All was forgiven and I was welcomed back despite my harrowing escape from Florida and the trouble I was presumed to be in back at the training center. It says a lot about the differences between local folks at one of The Cult’s wee churches and the big-deal C-Members and the Mama Church or other bigger operations The Cult was running.

In Las Vegas, I was getting heavily promoted as the highly-trained whiz-kid who would reverse the fortunes of this backwards little enterprise; and in fact, on arrival, people started forking over the cash to have me deliver services. Two thousand dollars bought someone a twelve-and-a-half-hour block of my time. Back in Florida the same block of time went for about four thousand.

I did not personally benefit financially from any of that cash infusion. They had made me the temporary Executive Director almost immediately upon my re-arrival, so I had to take that cash to the landlord and pay the church’s two or three months of back rent. My assignment as Executive Director was to be expected since I had the most technical and administrative Cult training and plenty of free time. Everyone else had day jobs and actual lives going on!

I moved into the church at that point. Every church in The Cult has a film room. A projector, a screen and some chairs in a room dedicated to the showing of The Cult’s training films and nothing else. This is where I slept on a sleeping bag on the floor. We also moved a few dozen boxes of Mama Church literature to free up a shower for me to use.

I would open the place for “business” in the morning, and close it down at night. Back to the 14-hour-a-day schedule. I lived on coffee and scambled egg sandwiches.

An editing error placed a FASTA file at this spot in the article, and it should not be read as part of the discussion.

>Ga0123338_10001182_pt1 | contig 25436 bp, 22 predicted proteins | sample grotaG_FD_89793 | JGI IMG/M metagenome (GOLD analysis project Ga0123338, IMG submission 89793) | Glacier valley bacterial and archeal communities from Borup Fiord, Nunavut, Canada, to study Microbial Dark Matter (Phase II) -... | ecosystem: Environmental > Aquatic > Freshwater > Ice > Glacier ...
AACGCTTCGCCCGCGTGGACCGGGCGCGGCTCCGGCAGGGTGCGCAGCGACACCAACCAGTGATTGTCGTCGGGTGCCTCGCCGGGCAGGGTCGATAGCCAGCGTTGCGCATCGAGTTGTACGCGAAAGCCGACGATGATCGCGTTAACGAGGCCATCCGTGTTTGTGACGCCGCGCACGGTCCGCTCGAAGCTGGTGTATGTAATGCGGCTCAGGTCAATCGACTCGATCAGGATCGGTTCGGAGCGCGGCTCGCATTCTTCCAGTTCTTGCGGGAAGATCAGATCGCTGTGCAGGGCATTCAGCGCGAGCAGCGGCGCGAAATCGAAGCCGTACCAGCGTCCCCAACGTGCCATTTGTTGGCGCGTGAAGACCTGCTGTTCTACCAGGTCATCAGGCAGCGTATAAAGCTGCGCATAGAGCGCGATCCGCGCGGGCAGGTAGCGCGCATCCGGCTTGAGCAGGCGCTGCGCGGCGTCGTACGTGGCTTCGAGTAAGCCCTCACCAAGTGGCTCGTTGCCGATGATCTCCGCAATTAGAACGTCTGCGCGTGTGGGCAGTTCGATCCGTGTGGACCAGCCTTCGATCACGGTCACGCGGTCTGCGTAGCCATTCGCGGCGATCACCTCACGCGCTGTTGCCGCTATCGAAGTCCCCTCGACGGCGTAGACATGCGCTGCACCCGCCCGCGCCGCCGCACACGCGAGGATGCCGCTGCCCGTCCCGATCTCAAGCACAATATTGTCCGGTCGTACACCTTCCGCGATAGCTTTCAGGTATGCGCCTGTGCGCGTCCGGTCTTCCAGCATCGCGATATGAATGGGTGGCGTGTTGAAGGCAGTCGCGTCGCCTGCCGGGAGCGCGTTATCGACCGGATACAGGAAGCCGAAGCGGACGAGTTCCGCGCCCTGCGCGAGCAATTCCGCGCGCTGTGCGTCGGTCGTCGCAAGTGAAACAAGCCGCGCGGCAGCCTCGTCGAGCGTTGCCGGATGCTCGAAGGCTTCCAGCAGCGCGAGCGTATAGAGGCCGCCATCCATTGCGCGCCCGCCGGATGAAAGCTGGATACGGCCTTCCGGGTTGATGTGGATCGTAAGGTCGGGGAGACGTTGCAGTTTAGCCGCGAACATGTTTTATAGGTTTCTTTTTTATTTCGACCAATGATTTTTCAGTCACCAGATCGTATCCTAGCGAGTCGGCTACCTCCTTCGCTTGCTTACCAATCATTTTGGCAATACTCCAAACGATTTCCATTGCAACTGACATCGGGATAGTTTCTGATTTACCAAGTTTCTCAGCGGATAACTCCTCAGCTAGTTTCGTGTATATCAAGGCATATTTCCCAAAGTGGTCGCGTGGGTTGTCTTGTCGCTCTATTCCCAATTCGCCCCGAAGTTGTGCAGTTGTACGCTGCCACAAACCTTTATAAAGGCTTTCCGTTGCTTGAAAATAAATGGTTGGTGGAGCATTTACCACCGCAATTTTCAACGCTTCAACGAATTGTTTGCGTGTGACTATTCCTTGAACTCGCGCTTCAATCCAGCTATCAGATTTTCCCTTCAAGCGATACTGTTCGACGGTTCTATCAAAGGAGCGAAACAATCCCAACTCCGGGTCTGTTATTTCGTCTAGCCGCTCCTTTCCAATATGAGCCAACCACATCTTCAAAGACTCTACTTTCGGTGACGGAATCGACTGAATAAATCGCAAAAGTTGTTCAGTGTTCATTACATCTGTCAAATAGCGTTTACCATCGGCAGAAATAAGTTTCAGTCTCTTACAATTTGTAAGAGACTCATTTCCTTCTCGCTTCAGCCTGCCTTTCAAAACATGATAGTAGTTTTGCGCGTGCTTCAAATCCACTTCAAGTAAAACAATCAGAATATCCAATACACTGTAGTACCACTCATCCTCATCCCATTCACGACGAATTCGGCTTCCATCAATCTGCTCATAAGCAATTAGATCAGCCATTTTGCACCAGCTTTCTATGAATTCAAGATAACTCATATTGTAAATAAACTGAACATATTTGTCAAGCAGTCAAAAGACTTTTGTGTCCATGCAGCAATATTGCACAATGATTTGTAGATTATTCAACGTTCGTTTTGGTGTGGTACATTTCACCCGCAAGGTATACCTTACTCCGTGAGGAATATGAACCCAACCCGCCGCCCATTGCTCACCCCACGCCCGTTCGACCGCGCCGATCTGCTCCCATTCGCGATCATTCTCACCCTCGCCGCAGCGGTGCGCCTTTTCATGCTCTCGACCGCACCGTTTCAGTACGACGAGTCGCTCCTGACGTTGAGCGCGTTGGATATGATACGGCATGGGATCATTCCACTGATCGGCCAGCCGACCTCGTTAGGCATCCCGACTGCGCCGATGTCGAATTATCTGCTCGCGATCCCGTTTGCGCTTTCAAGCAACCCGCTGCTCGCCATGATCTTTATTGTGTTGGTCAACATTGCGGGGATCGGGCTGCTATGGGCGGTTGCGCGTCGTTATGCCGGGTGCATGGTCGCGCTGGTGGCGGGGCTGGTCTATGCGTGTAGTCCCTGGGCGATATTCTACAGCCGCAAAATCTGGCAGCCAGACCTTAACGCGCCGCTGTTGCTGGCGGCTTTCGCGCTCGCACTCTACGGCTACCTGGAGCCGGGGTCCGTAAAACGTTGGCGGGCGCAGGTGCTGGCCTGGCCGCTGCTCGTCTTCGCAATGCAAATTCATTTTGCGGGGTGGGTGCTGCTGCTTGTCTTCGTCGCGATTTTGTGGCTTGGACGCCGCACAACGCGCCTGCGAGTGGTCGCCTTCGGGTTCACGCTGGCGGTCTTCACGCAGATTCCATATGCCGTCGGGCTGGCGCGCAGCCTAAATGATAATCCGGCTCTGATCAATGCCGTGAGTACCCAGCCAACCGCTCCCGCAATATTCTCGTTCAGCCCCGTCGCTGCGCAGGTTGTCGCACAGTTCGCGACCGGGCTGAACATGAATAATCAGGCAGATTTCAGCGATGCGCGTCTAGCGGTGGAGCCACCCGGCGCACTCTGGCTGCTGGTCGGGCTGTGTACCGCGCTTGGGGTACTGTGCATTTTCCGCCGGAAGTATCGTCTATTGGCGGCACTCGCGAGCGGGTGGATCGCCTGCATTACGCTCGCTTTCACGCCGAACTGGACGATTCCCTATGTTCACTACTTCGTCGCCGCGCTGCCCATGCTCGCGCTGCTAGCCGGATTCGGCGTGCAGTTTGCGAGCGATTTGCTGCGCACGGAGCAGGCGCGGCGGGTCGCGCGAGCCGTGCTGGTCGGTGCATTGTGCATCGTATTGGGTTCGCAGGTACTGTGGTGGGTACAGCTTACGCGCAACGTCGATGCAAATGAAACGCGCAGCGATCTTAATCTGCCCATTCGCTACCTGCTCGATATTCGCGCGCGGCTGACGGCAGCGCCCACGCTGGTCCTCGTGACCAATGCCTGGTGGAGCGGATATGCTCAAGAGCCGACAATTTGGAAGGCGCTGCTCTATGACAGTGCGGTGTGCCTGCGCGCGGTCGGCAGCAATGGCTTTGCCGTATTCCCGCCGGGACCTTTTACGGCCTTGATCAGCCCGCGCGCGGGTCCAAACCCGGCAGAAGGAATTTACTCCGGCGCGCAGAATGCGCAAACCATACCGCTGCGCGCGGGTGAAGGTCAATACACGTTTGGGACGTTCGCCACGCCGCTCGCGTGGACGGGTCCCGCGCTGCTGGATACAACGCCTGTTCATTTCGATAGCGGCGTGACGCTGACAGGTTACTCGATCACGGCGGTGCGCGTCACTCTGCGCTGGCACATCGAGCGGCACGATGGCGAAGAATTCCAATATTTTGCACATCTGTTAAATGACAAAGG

There were a few more students enrolled while I was away, but of all the training I received in Florida I was still not trained to run the course room. That would soon change.

Back to Southern California! Not the Mama Church this time, but a different one much bigger than ours. Like ours, it was supposed to focus solely on Celebrities (defined by The Cult as “opinion leaders” to help broaden the scope a bit and justify letting in absolutely anyone).

I was only there for two weeks and in that time completed the course that allowed me to run a course room and about ten other courses. Even there in Southern California, people were in awe of anyone trained in Florida.

When someone did a course in The Cult, there was plenty of reading, accompanied by copious amounts of time digging into dictionaries (they’re REALLY big on the definitions of words) and demonstrating what was just read physically, using anything – like checkers or dominoes or even modelling clay. Then there were drills. A student and their partner would take turns actually practicing the service that was just studied and demonstrated. Sometimes this was done on each other. Sometimes when the action being drilled had the potential to have an unintended effect on one’s partner, stuffed animals were used instead. Very often, the final drill was done using “bull-baiting” wherein your partner or a third student (or both) would relentlessly interrupt, insult, scream, suddenly try to run away or do anything they could think of to throw off your concentration. If they succeeded, you were told “FAIL!!!” and would have to start again – often after finding the definition of the word you didn’t fully understand (because, of course, right?).

So, I amazed one and all with my fancy Florida training and my ability to not only remember tons of services and their particular processes verbatim, but to flawlessly drill them while having dominoes and checkers bounced off my face and being screamed at. In the end I was certified to deliver a ton more services for my wee church in Vegas – and run the course room, too.